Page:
Sponsored by the Department of World Languages and Literatures, the Lee Honors College, the University Center for the Humanities, and the Department of History
Louisiana State University
Thursday, April 4, 2013
1028 Brown Hall
Vergil wrote his famous epic poem the Aeneid toward the end of a century in which Rome—and Italy along with it—changed dramatically: after nearly a century of civil war, Rome came to encompass all of Italy, and while everyone in Italy was now "Roman," what that meant was unclear. The Aeneid tells the story of how the Trojan Aeneas, ancestor of the first Roman emperor Augustus Caesar, came to Italy to be the forefather of the Romans. But the poem is not just about the creation of a new country; it also explores the process by which one comes to love one's new country. Aeneas, like all of these new "Romans," had ties to the place where he was born as well as to Rome. This emotional problem, of how to deal with loving two fatherlands, is central to nation-building and faced by colonists and immigrants alike, and it finds expression in the Trojans' journey in the first half of the Aeneid, which dramatizes the process whereby Aeneas comes to love Italy before he ever sees it.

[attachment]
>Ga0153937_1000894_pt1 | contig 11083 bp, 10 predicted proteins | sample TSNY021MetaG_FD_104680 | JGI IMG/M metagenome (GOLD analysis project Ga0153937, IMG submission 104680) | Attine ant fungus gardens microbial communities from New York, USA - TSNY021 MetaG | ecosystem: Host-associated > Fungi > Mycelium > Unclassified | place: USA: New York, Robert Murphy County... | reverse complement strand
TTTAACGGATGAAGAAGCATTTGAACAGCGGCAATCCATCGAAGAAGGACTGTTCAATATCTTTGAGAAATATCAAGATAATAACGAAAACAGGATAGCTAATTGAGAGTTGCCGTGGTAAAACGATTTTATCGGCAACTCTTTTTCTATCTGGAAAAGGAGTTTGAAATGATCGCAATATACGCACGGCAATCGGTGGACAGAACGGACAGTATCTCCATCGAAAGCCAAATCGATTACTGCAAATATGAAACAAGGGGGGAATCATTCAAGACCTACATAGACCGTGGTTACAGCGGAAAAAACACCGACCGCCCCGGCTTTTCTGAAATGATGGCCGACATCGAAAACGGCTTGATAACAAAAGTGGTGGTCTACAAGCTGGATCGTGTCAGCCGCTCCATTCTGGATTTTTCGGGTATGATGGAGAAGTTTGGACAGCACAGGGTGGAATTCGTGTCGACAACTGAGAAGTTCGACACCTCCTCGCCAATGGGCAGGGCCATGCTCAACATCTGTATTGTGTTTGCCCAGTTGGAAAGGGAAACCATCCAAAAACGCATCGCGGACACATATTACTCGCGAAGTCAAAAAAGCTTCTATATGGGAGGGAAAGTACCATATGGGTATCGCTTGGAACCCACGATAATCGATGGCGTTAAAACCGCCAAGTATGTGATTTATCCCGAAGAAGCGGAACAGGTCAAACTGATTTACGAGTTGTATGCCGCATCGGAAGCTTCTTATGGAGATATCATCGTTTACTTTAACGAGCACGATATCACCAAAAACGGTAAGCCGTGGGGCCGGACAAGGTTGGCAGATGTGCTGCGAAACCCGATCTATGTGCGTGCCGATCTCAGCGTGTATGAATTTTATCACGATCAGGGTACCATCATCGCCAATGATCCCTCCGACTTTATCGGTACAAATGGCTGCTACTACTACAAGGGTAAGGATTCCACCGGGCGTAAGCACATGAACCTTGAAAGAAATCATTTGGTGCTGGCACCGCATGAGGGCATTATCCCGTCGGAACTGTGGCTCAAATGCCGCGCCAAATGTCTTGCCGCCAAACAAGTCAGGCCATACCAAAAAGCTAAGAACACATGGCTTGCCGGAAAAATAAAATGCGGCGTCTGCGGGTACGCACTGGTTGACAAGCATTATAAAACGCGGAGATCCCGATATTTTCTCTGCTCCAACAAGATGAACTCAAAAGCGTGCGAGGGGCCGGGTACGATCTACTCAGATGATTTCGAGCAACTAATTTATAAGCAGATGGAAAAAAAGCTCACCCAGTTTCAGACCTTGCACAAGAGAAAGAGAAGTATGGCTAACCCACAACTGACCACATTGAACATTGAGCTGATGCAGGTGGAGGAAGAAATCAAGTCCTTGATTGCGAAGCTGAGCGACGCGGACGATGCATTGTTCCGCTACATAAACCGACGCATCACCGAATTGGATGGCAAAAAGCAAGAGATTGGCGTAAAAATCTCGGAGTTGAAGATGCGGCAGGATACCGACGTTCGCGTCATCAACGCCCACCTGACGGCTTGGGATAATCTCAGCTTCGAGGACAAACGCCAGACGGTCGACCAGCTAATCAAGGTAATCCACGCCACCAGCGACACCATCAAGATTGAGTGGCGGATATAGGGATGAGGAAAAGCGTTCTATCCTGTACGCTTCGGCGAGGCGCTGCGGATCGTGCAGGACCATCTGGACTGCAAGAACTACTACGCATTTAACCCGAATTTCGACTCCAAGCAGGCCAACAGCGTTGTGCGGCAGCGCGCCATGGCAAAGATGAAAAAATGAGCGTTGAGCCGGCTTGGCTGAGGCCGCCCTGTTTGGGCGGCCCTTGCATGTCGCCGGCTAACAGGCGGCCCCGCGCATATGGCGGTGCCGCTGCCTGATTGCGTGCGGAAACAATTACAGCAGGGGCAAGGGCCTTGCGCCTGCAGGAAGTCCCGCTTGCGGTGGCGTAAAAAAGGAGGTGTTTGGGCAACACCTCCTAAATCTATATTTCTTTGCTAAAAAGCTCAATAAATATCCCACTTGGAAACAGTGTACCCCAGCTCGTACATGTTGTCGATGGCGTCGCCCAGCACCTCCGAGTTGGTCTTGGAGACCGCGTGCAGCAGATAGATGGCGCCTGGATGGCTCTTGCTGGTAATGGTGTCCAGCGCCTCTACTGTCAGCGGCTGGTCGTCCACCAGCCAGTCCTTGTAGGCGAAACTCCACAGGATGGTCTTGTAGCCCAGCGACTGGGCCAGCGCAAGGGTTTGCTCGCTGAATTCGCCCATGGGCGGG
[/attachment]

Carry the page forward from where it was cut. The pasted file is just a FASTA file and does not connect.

Image: The Trojan Fleet Encounters a Storm at Sea (Vatican City, Biblioteca Apostolica, MS Vat. lat. 3867, fol. 77r, detail)